Mutating SARS-CoV-2 Thrives Among the Immunocompromised?

Scanning electron microscope image of SARS-CoV-2 (round blue objects) emerging from the surface of cells cultured in the lab. Image: NIAID-RML
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Scanning electron microscope image of SARS-CoV-2 (round blue objects) emerging from the surface of cells cultured in the lab. Image: NIAID-RML

COVID-19 patients with weakened immune systems may be acting as incubators for the mutating virus, according to a new theory, The Washington Post reports.
 
Researchers and physicians have found at least 15 “eerily similar” cases in which variants were found in immunocompromised patients—months before the variants were found circulating elsewhere.
 
“The evidence points to these immunocompromised patients as an accelerated cauldron of evolution,” said the University of Colorado at Boulder’s David Pollack.
 
In most patients, active COVID-19 infection lasts 8-10 days—limiting time for mutations to brew. But in immunocompromised people—those with HIV or cancer, for example—infections can drag on for months. That gives the virus a golden opportunity to mutate.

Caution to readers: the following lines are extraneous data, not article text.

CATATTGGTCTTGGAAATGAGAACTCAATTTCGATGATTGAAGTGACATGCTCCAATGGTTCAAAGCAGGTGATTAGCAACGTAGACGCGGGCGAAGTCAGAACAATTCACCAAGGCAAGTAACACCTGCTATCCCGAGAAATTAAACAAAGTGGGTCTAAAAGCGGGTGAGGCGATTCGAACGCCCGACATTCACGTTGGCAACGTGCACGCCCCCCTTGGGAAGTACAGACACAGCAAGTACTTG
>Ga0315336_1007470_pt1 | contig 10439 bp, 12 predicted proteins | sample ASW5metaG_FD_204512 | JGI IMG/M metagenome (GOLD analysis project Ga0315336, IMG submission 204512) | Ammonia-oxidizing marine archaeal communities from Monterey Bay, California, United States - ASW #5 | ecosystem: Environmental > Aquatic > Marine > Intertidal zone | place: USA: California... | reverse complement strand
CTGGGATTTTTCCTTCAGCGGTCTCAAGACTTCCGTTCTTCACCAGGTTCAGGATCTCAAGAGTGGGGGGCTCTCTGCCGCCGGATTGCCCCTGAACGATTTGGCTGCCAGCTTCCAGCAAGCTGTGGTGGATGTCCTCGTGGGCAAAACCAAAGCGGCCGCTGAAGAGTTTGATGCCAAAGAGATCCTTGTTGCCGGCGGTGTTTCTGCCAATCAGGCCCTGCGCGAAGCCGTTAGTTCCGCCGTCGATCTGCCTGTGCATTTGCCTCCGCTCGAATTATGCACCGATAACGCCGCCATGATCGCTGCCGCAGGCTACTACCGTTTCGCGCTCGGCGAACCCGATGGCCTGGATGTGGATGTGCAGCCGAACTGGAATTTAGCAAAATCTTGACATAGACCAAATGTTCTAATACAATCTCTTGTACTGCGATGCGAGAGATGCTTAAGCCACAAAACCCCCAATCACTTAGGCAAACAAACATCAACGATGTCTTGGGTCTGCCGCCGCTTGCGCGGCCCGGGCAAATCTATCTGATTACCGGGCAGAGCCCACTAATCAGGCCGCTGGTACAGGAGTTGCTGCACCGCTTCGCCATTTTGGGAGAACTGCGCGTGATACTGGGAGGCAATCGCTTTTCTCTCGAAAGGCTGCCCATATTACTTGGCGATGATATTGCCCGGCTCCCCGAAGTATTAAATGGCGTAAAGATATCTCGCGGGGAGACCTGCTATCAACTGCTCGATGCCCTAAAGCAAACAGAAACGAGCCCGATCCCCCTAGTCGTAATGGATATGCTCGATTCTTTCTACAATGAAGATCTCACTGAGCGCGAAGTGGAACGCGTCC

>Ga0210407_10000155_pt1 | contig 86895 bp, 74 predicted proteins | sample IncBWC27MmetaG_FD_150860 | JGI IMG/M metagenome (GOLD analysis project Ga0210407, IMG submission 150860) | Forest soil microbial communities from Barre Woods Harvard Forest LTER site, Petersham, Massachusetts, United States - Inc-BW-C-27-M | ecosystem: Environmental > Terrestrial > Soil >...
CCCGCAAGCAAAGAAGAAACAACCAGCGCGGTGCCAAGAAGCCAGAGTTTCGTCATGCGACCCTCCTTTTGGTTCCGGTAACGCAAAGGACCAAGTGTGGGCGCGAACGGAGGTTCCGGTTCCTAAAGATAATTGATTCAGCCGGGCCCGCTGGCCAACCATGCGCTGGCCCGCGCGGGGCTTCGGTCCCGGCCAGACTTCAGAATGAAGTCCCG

Research Implications: Researchers speculate that some treatments, such as convalescent plasma and monoclonal antibodies, may play a role.

Clinical Implications: The experts are debating how to manage immunocompromised COVID-19 patients in terms of testing and sequencing frequency, isolation procedures, and treatment protocols.

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